A new study that shows only 1% of all artists earn 77% from total music sales is a damn disgrace while the video below is interesting purely because this novelty recording from Japan by BabyMetal about the joys of eating chocolate is currently the best selling track on iTunes, something which should make every musician who records anything- yes, for the love of music and also to receive some form of financial reward- wonder what it takes to have a hit.

New Study Shows That 1% of All Artists Earn 77% of Total Record Music Income – HYPE TRAK


Is there a formula involved in having this elusive hit, or has it to do with just throwing a bunch of different styles of music out there into that iTunes clutter and seeing if anything sticks?


Or does it mean doing what you love and hoping someone likes what you’ve recorded- once they’ve discovered it amongst everything else out there- and, on the other hand, being extremely commercial, taking a page from Crazy Frog and creating something that becomes a pop hit that leads to a multi-faceted money-making business- or even re-inventing yourself?


If taking a Crazy Frog route is way too demeaning for a “serious musician”, well, surely it depends whether being a “serious musician” is paying the bills on a regular basis and if producing novelty tracks or reinventing one’s self and having a gimmick is really “demeaning”?

It depends on whether appearing on American Idol or X Factor and The Voice is thought to be “demeaning” as, surely, these showcases, supposedly for “new” talent when MANY on these shows like Adam Lambert was an unsuccessful lounge singer in LA long before being “reborn” as The Glambert are signed up long before the theatrics of auditions etc are gimmicks or simple survival.


It’s “novelty television” given the more “respectable” tag of “reality television” when it’s always been faked-out television with an end business game plan involving ratings which bring in sponsorship and this sponsorship money paying for the production, the huge salaries of the celebrity judges, the airtime plus touring and merchandising.


As with Facebook, YouTube, twitter, Reddit etc, television talent shows need content and every contestant on any of these provides this content- and, as usual, for free.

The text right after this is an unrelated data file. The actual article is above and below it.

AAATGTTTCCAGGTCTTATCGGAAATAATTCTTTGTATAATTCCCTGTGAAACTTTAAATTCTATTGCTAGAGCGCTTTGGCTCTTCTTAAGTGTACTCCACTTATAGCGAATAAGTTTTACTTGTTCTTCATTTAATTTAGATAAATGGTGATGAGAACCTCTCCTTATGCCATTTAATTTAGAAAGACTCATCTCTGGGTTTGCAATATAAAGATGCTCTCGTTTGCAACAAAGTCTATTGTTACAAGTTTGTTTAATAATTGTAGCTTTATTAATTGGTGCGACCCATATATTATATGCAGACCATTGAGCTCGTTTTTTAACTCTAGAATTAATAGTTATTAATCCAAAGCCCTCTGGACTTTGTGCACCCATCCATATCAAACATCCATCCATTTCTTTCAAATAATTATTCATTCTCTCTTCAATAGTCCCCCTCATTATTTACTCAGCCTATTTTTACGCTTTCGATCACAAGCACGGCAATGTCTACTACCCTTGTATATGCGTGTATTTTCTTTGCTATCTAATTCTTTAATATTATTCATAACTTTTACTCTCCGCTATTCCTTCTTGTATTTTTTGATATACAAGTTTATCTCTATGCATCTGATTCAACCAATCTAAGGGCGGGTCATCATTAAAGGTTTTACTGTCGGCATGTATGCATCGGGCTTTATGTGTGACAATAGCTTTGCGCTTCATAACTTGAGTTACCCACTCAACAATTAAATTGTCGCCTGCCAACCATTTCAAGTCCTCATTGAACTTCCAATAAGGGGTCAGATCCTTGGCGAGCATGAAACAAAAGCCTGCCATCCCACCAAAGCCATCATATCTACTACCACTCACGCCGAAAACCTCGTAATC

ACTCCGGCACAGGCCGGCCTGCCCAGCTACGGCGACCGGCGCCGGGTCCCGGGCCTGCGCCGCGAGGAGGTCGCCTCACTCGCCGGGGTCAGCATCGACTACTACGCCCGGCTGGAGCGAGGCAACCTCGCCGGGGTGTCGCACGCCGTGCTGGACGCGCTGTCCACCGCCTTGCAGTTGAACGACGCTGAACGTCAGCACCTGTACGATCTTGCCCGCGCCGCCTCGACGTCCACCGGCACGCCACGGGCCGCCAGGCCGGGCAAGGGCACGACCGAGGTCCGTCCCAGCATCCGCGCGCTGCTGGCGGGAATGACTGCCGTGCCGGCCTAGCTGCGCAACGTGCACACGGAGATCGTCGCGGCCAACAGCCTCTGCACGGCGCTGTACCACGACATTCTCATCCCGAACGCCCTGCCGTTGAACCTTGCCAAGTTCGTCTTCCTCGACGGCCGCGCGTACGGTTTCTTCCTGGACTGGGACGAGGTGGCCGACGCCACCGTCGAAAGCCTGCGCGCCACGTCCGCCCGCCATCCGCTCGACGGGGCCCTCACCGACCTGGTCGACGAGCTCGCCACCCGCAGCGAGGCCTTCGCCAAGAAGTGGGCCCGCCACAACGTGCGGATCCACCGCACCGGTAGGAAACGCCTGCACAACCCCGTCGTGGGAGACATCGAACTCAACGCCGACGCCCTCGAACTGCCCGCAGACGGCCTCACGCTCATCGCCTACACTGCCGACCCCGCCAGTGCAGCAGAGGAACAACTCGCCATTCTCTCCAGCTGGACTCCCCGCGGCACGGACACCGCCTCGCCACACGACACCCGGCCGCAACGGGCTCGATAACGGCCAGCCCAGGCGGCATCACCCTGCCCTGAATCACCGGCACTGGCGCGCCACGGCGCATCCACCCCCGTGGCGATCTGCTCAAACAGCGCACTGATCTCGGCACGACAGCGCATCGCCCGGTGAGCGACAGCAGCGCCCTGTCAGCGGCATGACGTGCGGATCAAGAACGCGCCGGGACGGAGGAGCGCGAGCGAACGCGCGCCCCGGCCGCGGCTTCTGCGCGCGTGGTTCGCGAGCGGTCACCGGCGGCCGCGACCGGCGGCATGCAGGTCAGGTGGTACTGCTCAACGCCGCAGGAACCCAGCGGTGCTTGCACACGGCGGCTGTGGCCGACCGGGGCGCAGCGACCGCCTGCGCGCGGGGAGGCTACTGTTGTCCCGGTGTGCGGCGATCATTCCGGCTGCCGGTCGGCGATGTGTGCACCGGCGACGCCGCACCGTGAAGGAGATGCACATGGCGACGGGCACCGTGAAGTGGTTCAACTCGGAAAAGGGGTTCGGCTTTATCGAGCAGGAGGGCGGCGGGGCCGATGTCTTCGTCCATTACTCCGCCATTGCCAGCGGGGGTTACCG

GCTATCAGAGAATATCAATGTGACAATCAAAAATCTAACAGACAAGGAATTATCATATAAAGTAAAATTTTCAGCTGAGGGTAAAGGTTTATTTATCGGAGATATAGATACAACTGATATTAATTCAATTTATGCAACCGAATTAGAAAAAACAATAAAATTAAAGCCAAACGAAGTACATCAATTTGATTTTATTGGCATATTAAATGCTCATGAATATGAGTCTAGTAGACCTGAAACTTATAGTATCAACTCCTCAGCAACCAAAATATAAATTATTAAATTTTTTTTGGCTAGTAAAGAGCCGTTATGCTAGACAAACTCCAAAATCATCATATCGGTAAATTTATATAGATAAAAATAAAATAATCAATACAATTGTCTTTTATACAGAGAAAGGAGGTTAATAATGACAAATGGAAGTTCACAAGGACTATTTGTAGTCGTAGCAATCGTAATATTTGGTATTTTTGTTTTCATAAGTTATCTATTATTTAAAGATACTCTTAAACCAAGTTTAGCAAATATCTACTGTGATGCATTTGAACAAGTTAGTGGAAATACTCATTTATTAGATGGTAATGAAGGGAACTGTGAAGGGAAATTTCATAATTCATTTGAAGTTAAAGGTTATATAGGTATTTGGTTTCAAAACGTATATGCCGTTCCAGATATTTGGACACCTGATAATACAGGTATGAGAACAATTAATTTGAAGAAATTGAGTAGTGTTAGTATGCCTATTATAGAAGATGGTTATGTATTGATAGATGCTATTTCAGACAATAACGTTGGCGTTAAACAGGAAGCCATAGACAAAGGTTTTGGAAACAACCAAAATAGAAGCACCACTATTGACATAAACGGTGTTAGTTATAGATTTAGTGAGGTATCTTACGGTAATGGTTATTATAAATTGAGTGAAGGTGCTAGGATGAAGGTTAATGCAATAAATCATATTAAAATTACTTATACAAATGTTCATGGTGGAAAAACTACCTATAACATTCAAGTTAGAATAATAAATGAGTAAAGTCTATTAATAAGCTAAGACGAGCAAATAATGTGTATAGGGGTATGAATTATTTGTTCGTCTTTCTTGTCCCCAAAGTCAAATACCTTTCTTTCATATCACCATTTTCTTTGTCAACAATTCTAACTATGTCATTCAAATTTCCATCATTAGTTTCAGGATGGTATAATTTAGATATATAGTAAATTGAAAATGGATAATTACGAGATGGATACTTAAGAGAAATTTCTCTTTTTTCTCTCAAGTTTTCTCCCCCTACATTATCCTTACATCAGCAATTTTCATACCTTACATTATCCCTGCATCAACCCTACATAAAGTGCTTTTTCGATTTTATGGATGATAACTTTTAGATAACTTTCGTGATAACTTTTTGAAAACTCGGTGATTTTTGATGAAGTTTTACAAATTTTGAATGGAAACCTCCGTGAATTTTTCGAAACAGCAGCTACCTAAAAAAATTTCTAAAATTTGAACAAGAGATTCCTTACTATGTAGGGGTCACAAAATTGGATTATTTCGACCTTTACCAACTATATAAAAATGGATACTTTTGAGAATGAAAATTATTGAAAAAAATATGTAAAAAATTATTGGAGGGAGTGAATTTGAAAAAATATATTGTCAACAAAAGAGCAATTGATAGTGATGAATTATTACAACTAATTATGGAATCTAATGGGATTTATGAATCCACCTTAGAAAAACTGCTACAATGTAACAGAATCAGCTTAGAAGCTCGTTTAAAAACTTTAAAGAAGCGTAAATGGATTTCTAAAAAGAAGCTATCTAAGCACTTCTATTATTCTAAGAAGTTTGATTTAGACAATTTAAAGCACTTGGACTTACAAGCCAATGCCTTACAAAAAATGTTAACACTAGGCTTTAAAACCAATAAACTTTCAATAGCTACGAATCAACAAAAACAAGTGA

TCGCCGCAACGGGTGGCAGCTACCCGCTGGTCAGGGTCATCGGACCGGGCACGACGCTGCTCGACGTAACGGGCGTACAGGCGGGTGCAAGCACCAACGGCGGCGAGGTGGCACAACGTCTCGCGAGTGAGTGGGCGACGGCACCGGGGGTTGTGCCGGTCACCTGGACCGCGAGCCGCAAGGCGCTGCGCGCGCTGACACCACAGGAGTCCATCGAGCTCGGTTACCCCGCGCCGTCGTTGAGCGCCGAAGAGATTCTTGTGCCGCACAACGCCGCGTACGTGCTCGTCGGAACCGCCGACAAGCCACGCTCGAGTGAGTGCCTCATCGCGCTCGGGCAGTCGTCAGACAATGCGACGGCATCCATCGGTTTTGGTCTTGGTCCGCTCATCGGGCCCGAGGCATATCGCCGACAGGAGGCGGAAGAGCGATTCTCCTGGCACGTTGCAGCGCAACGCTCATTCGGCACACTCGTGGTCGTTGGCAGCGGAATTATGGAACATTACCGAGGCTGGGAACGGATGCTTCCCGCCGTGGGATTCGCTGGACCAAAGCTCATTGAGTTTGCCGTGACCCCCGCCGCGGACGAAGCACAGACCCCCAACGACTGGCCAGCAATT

More and more, the lines are becoming far more divided between those that make the music and give it away for free and those who have a business plan in place and need this music- for free- to make these plans work.


Yes, it’s nothing personal, it’s business, and surely, it’s time everyone out there making music- and going broke doing so- think whether they need a new career or start getting real and understand that this is a business- the music business and not the hobby it was when a teenager.

Today, if in one’s in their Thirties and still a struggling musician, welcome, not to the Age of Aquarius, but the world of Ageism ‘cos the thinking of those doing the hiring or those doing the signing is that if an artist hasn’t made it by this time, they’re “not good enough and never ever will be.”


Think about it: No matter how good they are, a band comprising “old guys” in their thirties and forties are just not taken seriously- except if the Stones or any former Rock gods milking their past catalogue as part of their retirement plan.


So, I come back to creating, producing and owning all Rights which can lead to far more financially solvent and long-term business opportunities.


Evolution, re-inventing one’s self, gimmicks- call them what you will- have been part of music from the start of time with creative marketing being part of the entire package.

Hendrix dressed like Captain Jack Sparrow and playing guitar with his teeth was not a gimmick?

After years of going nowhere under different names in the US, he became Jimi Hendrix in the UK and kissed the sky.